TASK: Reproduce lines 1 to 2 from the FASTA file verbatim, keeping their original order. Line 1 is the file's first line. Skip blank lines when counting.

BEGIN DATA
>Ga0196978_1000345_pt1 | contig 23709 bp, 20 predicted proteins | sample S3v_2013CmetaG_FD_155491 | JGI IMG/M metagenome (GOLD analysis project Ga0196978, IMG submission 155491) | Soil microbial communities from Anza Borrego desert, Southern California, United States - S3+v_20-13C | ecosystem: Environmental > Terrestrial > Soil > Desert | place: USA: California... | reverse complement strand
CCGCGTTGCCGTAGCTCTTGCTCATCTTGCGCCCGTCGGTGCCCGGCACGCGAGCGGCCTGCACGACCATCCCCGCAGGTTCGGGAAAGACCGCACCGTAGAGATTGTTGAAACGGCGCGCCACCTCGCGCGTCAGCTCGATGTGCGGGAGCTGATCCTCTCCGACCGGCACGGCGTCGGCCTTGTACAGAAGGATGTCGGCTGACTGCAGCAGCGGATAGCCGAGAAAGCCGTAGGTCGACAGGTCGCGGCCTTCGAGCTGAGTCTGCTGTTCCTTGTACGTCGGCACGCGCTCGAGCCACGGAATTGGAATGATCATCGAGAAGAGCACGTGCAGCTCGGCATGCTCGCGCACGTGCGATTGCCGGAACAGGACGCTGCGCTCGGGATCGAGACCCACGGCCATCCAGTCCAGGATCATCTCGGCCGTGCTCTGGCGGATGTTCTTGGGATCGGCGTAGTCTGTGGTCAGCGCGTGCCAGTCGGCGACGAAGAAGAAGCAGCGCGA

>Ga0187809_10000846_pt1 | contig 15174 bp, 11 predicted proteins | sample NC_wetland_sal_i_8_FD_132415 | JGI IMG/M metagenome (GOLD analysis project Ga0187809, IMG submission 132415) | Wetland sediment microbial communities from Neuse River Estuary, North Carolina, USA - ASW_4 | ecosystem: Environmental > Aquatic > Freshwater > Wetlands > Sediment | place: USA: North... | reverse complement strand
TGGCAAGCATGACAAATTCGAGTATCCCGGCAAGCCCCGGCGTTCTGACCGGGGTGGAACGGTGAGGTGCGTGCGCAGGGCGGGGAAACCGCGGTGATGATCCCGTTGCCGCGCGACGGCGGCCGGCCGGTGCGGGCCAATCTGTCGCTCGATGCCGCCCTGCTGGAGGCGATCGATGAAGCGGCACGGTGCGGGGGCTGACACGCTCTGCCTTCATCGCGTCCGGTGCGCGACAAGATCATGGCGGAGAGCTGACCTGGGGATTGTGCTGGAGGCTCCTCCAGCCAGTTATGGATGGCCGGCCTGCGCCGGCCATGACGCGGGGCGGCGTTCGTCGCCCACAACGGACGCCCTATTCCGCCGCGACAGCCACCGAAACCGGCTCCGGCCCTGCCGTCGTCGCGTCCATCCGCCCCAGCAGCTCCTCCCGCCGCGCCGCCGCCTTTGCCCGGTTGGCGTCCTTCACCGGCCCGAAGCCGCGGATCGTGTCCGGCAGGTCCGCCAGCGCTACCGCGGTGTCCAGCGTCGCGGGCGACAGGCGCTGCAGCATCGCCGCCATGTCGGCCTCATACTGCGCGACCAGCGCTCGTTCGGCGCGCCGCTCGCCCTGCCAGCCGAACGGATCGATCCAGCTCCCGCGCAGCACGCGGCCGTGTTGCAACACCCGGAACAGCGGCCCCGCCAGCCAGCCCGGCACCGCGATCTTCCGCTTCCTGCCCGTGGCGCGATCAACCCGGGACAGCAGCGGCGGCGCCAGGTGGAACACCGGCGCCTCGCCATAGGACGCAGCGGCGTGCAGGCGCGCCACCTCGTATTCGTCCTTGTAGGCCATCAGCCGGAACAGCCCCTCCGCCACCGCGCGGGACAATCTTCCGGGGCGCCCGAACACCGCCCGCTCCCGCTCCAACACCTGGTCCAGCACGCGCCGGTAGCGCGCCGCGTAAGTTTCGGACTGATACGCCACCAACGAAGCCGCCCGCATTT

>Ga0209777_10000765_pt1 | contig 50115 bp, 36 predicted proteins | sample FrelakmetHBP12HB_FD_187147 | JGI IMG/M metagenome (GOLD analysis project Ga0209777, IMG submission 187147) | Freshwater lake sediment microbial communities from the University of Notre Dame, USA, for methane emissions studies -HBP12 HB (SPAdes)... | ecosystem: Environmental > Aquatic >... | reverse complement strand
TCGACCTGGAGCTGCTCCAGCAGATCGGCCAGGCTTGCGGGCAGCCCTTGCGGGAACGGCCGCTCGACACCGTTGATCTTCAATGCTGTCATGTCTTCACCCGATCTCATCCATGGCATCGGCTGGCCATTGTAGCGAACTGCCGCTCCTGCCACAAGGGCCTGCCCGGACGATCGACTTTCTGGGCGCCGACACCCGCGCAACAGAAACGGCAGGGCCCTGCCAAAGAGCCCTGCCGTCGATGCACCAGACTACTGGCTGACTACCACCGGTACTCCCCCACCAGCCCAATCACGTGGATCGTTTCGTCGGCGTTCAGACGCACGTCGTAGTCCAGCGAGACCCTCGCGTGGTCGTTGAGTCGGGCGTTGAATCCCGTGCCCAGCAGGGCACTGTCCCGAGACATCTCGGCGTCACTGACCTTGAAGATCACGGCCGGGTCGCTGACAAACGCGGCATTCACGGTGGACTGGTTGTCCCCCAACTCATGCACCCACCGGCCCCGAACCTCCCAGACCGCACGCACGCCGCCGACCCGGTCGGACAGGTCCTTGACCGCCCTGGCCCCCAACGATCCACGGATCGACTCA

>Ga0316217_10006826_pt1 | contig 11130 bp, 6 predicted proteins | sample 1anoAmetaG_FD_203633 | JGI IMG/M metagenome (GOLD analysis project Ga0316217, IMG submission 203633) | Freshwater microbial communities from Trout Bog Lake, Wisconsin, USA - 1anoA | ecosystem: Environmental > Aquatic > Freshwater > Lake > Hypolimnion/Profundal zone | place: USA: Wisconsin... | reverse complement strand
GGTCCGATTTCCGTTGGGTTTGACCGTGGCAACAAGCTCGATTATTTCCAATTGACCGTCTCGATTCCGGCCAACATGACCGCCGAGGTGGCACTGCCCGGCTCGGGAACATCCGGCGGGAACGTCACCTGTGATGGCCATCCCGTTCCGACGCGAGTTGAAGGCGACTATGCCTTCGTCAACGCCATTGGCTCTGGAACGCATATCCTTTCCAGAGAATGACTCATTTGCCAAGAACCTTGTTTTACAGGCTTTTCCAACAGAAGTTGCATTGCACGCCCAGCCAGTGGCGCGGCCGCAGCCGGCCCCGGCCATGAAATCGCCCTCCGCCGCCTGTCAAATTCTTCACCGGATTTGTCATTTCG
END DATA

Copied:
>Ga0196978_1000345_pt1 | contig 23709 bp, 20 predicted proteins | sample S3v_2013CmetaG_FD_155491 | JGI IMG/M metagenome (GOLD analysis project Ga0196978, IMG submission 155491) | Soil microbial communities from Anza Borrego desert, Southern California, United States - S3+v_20-13C | ecosystem: Environmental > Terrestrial > Soil > Desert | place: USA: California... | reverse complement strand
CCGCGTTGCCGTAGCTCTTGCTCATCTTGCGCCCGTCGGTGCCCGGCACGCGAGCGGCCTGCACGACCATCCCCGCAGGTTCGGGAAAGACCGCACCGTAGAGATTGTTGAAACGGCGCGCCACCTCGCGCGTCAGCTCGATGTGCGGGAGCTGATCCTCTCCGACCGGCACGGCGTCGGCCTTGTACAGAAGGATGTCGGCTGACTGCAGCAGCGGATAGCCGAGAAAGCCGTAGGTCGACAGGTCGCGGCCTTCGAGCTGAGTCTGCTGTTCCTTGTACGTCGGCACGCGCTCGAGCCACGGAATTGGAATGATCATCGAGAAGAGCACGTGCAGCTCGGCATGCTCGCGCACGTGCGATTGCCGGAACAGGACGCTGCGCTCGGGATCGAGACCCACGGCCATCCAGTCCAGGATCATCTCGGCCGTGCTCTGGCGGATGTTCTTGGGATCGGCGTAGTCTGTGGTCAGCGCGTGCCAGTCGGCGACGAAGAAGAAGCAGCGCGA